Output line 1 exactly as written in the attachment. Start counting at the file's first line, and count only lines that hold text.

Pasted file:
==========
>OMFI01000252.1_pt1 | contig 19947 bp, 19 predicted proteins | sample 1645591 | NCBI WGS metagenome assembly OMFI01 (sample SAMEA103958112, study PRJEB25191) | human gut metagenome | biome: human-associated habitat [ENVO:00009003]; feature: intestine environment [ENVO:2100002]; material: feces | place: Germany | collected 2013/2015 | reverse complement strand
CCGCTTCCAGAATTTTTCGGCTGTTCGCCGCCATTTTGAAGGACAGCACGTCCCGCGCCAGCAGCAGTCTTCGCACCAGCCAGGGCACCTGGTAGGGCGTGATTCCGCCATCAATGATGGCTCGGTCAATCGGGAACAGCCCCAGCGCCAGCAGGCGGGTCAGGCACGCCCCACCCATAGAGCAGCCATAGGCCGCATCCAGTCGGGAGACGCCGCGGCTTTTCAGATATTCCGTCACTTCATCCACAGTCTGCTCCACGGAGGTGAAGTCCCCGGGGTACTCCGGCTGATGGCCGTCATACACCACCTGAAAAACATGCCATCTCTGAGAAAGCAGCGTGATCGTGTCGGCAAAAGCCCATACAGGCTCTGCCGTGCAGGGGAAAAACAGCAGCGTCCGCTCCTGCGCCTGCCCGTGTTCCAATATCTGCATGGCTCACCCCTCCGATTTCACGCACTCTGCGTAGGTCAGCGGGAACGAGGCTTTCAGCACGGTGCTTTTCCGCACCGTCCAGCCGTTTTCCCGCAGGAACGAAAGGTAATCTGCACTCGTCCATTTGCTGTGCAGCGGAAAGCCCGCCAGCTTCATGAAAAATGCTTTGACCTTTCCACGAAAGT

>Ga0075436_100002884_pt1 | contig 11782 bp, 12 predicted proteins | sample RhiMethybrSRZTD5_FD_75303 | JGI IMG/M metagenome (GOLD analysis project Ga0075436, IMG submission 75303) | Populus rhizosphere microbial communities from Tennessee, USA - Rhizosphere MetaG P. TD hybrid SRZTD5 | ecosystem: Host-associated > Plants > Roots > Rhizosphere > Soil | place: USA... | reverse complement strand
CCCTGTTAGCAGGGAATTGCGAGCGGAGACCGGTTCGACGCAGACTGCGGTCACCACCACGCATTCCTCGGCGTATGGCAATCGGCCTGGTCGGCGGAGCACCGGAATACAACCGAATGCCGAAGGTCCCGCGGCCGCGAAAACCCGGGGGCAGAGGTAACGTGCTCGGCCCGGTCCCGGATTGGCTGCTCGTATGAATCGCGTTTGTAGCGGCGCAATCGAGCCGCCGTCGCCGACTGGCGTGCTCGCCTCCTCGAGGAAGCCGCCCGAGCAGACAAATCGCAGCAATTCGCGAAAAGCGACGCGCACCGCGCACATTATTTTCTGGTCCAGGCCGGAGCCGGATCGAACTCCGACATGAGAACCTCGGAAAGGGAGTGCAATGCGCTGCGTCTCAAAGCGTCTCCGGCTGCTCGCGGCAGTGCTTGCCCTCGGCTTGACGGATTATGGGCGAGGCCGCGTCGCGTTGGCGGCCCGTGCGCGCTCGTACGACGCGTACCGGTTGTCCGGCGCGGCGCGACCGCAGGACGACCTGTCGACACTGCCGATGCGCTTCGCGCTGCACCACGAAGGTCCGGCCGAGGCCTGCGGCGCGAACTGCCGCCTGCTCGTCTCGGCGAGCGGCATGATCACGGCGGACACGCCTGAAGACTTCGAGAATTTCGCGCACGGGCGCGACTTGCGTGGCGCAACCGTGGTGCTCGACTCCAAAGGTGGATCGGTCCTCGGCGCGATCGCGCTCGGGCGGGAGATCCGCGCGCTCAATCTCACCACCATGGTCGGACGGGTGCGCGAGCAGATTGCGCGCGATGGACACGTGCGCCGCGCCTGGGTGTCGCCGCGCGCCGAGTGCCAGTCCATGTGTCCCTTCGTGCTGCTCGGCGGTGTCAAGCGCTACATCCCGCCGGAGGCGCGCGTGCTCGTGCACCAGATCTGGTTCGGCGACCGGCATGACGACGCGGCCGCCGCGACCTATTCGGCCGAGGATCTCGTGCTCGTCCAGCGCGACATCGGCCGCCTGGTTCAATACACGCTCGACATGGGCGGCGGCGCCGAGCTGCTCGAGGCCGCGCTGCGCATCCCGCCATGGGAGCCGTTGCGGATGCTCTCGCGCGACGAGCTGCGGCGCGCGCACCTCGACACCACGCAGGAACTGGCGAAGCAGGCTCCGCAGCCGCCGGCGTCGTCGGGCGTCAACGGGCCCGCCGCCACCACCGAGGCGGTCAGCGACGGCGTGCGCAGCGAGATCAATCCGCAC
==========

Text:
>OMFI01000252.1_pt1 | contig 19947 bp, 19 predicted proteins | sample 1645591 | NCBI WGS metagenome assembly OMFI01 (sample SAMEA103958112, study PRJEB25191) | human gut metagenome | biome: human-associated habitat [ENVO:00009003]; feature: intestine environment [ENVO:2100002]; material: feces | place: Germany | collected 2013/2015 | reverse complement strand